Wednesday, June 22, 2011

In Search of Saparot

Ok, so I've fallen a bit behind. Karen and I have been on the go a lot in the past few days as we are in the Southern Islands and we've been trying out several different spots. We are more settled now, but I'll get to that. First, back to Bangkok! The day after temple-ing, we met up with Kira and Wallace, friends from Pomona who were en route to Myanmar (Burma).

We didn't really know what to do so we aimlessly wandered around the streets of Bangkok for a bit. As is usually the case, we stumbled into somewhere we never would have found or seen if we stuck to our guidebook (if you're curious, it's Lonely Planet's Southeast Asia on a Shoestring, often referred to on the "packpacker trail" as the Bible or simply "The Book.")

We were trying to find a view of the river. We found it, but it didn't merit a photo because we also found this huge local vegetable and fruit market that may have also functioned as a distribution center. There were huge vats of curries, fried fish and stir-frys for sale, as well as stands that specialize in chili peppers, garlic (separated into buckets by clove size), or durian (the spiky green fruit, see photos below).

We also met a very nice pineapple seller in a purple hat who both taught us how to say "pineapple" in Thai ("saparot" with the 't' almost silent. Knowing how to say this sometimes earns us extra fruit with other vendors!) and also showed us her well-practised technique of cutting the pineapple preserves most of the fruit and turns it into a delicious yellow spiral-cut lump. Pineapple vendors sell bags of the stuff on virtually every street in the city for 10-20 baht, or 30-60 cents, and they all cut pineapple very very quickly! Karen and I carry a big red knife in our bag, which sounds menacing but is really just for cutting fruit, so I am going to learn the technique.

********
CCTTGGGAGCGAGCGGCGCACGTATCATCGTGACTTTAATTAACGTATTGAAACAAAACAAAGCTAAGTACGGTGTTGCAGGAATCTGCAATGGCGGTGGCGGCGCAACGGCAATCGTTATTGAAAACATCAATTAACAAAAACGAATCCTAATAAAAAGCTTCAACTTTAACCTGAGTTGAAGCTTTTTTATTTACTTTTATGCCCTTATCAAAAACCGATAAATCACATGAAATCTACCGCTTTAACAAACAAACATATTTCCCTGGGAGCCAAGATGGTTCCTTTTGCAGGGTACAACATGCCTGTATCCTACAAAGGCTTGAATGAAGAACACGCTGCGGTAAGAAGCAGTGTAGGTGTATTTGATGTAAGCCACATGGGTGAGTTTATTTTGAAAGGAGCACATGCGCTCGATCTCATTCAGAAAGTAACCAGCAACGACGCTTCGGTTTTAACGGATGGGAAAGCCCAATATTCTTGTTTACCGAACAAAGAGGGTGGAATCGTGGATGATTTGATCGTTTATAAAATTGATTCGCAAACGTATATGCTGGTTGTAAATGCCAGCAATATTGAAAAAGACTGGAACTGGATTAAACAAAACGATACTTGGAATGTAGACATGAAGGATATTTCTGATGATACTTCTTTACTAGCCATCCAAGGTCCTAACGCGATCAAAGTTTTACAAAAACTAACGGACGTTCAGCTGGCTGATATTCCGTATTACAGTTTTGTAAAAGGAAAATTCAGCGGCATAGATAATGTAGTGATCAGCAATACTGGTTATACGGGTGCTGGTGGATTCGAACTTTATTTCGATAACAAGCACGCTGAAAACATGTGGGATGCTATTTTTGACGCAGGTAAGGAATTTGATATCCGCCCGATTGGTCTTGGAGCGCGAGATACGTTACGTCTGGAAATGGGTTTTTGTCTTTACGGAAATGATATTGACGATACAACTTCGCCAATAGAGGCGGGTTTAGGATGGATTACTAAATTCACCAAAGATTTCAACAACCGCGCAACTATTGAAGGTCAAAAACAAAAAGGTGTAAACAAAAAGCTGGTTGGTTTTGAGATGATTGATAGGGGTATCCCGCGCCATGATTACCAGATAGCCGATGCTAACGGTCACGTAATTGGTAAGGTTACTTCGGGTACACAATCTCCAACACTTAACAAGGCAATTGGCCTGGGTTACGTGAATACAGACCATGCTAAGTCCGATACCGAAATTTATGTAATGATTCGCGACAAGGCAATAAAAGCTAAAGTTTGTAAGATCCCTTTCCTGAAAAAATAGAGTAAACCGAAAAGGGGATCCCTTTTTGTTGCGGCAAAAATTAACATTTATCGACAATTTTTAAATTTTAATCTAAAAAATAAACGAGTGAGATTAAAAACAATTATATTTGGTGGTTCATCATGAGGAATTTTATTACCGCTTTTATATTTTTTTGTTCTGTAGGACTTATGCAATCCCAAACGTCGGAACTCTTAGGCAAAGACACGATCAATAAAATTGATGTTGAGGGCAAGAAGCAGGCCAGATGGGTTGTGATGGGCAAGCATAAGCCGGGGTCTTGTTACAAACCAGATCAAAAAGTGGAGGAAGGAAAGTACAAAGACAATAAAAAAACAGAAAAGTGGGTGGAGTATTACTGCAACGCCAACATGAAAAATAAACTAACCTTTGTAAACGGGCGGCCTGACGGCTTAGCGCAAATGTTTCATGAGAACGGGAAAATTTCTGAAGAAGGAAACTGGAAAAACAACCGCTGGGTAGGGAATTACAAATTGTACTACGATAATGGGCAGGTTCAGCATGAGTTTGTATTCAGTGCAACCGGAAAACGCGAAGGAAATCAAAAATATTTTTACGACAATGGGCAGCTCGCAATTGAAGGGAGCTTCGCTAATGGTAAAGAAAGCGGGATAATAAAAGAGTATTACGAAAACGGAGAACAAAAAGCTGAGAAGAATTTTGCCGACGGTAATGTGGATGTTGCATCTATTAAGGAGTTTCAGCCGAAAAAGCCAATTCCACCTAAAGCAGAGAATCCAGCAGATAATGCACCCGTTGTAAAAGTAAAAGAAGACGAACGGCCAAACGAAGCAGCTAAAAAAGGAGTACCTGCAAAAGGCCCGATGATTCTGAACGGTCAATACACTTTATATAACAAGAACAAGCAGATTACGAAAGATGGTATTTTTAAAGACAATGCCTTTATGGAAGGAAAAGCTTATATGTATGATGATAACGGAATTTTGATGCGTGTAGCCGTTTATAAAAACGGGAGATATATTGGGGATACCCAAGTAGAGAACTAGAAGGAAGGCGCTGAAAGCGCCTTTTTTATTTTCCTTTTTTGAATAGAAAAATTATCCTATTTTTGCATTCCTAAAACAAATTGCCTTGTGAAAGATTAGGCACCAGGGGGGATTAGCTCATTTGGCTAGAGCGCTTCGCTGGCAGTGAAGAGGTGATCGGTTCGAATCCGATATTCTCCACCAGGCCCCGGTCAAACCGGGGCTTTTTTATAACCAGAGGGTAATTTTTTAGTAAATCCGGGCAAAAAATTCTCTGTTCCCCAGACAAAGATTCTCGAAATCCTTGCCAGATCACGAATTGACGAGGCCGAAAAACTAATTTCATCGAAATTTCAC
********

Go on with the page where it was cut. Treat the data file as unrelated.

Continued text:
That night we met up with Pon, who is also an ex-Payden & Rygel employee. He now works for the Bank of Thailand. Pon gave us directions to this awesome open-air restaurant that sat right on the river in the middle of the city and right under this soaring yellow suspension bridge. He brought with him four other people, mostly people in his IR program at Johns Hopkins. They were really cool, and one of them may set us up with her contacts in Chiang Rai (northern Thailand) to teach English for a few days to middle school kids there. The food at the restaurant was far less impressive than the view, and about 4 times more expensive than the street food we have been living on. Still, it was a nice evening. After dinner, Pon tried to take us to one of the skyscraper rooftop bars that Bangkok is famous for, but our little group was denied entrance because Karen and I were wearing flipflops. oops! I was worried that would happen, but there was not much we could do because our other shoes are running sneakers!

This is me outside the restaurant. You can see the bridge in the distance. It was beautifully lit up at night.
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1 comment:

  1. Dana!

    Enjoying your posts. Liz also traveled throughout Thailand a few years ago. She also visited the south islands after Bangkok and then Chang Mai. Can't remember which island, wasn't one of the popular ones. I'll get her connected to your blog. much love,
    A. Susie
    PS Love the shoe story, if you can't wear flip flops, do you want to go there?!